Lawmakers from Upstate NY are pushing for life saving legislation allowing blood on air ambulances

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ALBANY, NY – Lawmakers from Upstate New York are pushing legislation they say will save lives. 

The bill would permit air ambulance providers “to store and distribute blood.”

NewsChannel 34’s Corina Cappabianca explains why they say it’s especially critical in rural areas. 

When medical emergencies happen, air ambulances are deployed to quickly transport patients. 

But, State Senator Michelle Hinchey says New York is the only state in the nation where these medical helicopters aren’t permitted “to carry and transfuse blood.”

She says in rural parts of the state where there are no hospitals it can take more than an hour for someone to get the services they need. 

((Michelle Hinchey, NYS Senator)) It is so critical that on-the-spot treatments and blood transfusions can be done here in New York for those people who live in more remote areas.

((Dr. Luke Duncan, LifeNet of NY Medical Director))  New York State being a somewhat rural area, especially the Capital region and outside the Capital Region, there’s long transports, so these patients are going for a long time they have ongoing bleeding, and they’re being resuscitated with salt water, and that’s not optimal.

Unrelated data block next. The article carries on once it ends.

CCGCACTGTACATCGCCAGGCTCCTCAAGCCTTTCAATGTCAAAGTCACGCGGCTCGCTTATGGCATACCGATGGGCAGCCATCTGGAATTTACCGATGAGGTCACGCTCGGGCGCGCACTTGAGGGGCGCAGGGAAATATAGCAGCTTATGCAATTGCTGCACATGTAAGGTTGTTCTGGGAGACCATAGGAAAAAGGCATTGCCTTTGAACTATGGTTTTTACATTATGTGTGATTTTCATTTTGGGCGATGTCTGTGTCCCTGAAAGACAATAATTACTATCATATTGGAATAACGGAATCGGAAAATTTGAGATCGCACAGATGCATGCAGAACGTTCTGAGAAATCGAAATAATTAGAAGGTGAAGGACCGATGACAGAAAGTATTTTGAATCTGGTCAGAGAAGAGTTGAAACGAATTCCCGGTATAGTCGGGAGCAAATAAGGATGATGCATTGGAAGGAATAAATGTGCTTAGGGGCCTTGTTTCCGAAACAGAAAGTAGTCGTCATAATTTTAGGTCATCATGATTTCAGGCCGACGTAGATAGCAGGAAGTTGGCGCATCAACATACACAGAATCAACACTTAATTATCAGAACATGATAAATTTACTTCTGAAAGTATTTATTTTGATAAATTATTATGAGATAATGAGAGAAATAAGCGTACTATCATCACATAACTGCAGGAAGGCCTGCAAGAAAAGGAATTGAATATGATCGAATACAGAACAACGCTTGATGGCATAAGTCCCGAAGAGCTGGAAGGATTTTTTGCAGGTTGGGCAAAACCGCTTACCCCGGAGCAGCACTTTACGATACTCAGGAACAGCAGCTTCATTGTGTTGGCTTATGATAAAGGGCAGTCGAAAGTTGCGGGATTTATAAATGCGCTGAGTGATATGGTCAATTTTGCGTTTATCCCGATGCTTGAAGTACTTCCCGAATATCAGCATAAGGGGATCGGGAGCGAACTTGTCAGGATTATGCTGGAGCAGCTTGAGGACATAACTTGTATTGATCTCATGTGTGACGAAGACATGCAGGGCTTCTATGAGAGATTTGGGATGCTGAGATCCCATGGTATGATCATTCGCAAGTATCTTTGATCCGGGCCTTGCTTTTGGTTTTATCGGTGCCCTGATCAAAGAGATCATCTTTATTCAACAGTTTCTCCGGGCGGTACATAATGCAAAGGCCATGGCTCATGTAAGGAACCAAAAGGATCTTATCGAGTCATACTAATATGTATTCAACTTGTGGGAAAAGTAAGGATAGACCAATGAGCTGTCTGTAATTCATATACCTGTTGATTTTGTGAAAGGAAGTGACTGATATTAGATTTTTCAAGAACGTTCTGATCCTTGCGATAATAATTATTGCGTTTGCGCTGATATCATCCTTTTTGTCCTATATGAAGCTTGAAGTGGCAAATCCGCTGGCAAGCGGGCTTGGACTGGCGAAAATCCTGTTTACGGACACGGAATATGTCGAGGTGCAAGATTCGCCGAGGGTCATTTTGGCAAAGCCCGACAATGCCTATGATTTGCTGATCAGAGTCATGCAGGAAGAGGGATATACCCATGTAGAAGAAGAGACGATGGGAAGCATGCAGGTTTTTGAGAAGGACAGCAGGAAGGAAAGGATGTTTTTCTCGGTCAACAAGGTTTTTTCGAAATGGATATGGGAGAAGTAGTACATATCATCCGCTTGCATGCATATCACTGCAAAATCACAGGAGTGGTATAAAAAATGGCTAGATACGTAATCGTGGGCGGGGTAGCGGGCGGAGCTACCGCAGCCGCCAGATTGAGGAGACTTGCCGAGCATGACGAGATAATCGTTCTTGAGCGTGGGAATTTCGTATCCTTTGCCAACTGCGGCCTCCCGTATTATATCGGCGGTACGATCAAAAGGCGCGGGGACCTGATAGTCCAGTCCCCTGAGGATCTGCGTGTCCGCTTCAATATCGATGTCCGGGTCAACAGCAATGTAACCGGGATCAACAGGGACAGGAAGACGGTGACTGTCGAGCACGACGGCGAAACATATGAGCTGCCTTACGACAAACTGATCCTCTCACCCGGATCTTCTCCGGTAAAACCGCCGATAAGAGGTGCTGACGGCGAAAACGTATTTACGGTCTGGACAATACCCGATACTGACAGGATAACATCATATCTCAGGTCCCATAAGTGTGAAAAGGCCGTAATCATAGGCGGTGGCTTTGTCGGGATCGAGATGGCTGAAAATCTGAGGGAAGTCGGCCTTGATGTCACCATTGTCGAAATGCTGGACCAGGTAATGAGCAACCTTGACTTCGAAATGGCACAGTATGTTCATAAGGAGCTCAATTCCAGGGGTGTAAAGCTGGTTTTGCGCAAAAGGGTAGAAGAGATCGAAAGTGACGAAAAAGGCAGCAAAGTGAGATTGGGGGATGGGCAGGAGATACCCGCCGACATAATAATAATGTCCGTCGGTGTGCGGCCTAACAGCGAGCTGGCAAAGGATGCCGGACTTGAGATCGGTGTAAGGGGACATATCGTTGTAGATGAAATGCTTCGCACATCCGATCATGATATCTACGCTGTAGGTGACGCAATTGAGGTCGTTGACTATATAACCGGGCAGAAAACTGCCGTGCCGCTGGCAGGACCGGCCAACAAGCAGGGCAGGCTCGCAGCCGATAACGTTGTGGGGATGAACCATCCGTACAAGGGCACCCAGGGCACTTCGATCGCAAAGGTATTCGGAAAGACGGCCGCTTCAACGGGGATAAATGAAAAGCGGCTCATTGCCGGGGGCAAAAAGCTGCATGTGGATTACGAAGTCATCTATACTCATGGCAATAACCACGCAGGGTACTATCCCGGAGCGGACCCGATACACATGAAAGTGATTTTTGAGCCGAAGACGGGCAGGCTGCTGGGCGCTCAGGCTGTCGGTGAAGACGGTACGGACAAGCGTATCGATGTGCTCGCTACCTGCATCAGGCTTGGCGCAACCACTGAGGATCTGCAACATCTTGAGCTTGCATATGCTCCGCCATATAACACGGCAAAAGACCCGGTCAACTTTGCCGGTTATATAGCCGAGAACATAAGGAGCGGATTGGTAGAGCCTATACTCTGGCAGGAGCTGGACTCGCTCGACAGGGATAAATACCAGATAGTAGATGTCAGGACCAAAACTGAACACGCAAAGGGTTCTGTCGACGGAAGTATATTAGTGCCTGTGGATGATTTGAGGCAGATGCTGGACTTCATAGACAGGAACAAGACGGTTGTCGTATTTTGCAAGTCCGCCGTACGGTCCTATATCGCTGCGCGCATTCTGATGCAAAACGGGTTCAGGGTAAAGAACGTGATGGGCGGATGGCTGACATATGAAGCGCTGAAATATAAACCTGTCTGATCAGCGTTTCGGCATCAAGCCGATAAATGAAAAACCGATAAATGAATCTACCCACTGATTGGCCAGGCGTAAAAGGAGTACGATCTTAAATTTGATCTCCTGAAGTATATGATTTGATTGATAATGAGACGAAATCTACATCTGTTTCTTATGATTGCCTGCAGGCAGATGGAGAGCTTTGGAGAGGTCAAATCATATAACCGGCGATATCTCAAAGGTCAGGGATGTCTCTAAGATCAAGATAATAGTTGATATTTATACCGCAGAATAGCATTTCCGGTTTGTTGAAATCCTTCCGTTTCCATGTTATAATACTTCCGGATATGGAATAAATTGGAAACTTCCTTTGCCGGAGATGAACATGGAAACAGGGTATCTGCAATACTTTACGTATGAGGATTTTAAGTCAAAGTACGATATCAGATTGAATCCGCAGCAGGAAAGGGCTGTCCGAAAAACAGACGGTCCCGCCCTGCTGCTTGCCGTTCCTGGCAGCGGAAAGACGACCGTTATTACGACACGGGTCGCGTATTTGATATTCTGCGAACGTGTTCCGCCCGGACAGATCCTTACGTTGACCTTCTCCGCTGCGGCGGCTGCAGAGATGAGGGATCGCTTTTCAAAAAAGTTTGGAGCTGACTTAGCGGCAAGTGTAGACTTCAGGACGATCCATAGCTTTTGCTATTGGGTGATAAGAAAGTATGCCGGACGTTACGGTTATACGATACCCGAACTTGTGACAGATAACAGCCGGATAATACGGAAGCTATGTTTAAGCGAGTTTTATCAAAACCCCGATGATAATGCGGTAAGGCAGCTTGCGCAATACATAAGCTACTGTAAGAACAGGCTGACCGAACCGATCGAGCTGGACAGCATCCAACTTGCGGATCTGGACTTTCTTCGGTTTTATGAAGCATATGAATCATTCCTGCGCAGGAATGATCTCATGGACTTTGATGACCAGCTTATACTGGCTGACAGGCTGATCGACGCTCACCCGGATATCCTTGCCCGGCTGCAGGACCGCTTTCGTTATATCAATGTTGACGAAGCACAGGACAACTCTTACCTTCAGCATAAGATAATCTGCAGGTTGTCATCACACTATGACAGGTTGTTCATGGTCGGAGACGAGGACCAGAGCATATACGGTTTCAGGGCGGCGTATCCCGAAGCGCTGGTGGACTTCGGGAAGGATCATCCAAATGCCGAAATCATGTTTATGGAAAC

But, now there’s legislation on the table at the State Capitol to change that. 

((Carrie Woerner, NYS Assemblymember)) That would permit air ambulances to carry blood and blood products and to administer those on flight when a patient requires that treatment. 

Back in March a Binghamton man named Travis Flanagan was involved in a serious farming accident that resulted in him having to have both of his legs amputated.

While Flanagan was in New York, being close to the border, a Pennsylvania medical chopper responded to the emergency. 

((Donna Lupardo, NYS Assemblymember)) Had a helicopter responded from New York, it’s likely that Mr. Flanagan would not be alive today to enjoy his beautiful family, which includes two young children with one on the way. 

The legislation at hand has bipartisan support and bill sponsors are hoping they can get it passed by the end of session. 

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